So, the obvious part that we've all known... each bike has its strengths and weaknesses relative to the other. In a perfect world, your sponsor would provide one of each and not dictate which to ride where and when.
    Mountain bikers who don't road ride are usually slow.
    Roadies who don't mountain bike are usually d***s.

  23. #23
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    Quote Originally Posted by scottz123 View Post
    I'm sorry...I thought you said "The real surprise is how small the measurable differences are".

    Nobody wants to hear their 29er wonder bike - may be slower....

    Me included!
    Reading that article leads me to believe that any gains on 29er vs 26 are minimal. There is more variation in riding than there is on the bike. Remember also that since we ride dirt trails conditions change all the time. I also road bike and I have 7 mile loop that shows 20 rides with in 30 seconds, but on dirt the conditions change. Rocks move winds shift dirt gets harder or softer.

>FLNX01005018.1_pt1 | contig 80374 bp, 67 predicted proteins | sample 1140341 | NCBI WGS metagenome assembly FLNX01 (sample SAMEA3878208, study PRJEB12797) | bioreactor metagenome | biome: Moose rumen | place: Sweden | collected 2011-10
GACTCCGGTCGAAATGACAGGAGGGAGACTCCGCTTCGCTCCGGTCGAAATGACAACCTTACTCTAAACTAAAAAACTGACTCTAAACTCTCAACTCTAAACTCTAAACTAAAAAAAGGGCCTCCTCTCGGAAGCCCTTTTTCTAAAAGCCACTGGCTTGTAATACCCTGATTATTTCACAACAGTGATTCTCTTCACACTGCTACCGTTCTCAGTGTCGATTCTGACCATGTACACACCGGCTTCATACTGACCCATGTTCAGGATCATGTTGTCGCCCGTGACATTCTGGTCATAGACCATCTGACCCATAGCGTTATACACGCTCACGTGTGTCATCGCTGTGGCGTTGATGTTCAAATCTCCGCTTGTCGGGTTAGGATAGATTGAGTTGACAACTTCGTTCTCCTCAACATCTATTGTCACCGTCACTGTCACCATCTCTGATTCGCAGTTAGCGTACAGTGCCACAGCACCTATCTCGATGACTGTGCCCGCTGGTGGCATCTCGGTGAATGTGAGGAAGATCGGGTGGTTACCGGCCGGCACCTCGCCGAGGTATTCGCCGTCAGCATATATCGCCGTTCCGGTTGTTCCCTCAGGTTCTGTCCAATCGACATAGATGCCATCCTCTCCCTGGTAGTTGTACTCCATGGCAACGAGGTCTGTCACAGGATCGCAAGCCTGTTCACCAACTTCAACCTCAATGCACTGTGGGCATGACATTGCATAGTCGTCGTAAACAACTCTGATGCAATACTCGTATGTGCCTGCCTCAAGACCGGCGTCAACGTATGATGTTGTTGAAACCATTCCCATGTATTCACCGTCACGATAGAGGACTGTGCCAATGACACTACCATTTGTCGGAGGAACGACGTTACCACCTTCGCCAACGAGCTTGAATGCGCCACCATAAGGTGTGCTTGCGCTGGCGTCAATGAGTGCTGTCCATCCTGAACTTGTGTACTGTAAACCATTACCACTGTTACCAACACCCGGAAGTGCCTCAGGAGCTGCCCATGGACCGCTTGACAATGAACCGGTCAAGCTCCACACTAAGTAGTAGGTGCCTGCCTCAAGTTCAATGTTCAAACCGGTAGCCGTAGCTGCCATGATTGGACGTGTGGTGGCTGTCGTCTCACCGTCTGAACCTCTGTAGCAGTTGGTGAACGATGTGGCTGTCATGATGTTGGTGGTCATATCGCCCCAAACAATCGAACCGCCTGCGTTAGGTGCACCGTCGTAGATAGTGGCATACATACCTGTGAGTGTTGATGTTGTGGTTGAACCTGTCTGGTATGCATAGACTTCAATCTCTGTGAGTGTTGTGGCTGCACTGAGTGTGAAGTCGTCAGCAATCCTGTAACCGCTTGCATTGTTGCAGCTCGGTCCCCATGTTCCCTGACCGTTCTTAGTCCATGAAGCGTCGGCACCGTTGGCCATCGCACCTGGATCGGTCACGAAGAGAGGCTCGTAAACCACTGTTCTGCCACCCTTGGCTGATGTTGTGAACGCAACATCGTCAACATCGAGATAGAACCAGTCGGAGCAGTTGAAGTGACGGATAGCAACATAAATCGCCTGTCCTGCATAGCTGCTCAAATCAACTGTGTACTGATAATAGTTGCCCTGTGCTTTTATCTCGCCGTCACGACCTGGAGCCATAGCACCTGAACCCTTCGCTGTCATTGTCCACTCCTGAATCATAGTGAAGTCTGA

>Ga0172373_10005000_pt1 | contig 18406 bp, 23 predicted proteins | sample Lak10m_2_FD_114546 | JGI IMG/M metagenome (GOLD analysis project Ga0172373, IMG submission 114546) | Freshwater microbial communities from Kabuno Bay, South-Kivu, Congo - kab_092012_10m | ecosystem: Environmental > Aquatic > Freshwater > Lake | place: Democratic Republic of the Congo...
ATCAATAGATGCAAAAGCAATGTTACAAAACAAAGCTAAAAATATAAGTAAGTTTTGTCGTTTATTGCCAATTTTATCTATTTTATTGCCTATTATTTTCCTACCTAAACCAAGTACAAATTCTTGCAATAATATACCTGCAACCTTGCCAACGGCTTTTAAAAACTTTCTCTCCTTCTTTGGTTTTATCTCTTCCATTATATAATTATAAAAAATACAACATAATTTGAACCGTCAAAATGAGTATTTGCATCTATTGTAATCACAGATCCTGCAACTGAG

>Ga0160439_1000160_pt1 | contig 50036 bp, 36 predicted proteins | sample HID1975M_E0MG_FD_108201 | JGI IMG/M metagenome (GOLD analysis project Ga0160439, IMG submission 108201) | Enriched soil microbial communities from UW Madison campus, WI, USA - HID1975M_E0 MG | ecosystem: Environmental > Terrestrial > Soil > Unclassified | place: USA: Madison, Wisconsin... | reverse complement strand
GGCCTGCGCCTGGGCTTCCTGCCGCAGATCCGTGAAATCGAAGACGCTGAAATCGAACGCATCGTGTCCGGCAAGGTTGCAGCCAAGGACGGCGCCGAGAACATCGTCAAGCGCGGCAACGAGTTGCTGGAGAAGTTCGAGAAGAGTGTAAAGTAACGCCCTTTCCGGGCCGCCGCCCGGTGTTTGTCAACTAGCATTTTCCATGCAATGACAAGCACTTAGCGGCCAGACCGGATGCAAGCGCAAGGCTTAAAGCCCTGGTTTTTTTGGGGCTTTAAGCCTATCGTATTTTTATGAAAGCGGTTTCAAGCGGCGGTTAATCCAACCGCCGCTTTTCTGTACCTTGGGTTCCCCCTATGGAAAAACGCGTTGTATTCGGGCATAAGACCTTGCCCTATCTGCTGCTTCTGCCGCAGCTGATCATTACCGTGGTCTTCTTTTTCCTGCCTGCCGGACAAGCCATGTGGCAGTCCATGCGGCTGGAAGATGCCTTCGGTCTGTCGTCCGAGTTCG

So what I take away from this test is that differences are small and each wheel size has its advantage and dis-advantages. I ride a 26" hardtail and I know a weakness of my talent is very tight switchbacks. So given that moving to a 29er probably would make that worse and make my riding less enjoyable as I like to ride a lot of tight twisting rocky trails and do the occasional race. The rockiness may favor the 29, but I need and like a tighter handling more maneuverable bike. Plus at 5'7" I am not very tall. Am I giving up speed on race course with a 26" hardtail? Possibly depending on the course, but probably a lot less than that what can be corrected with little smarter training and skill development.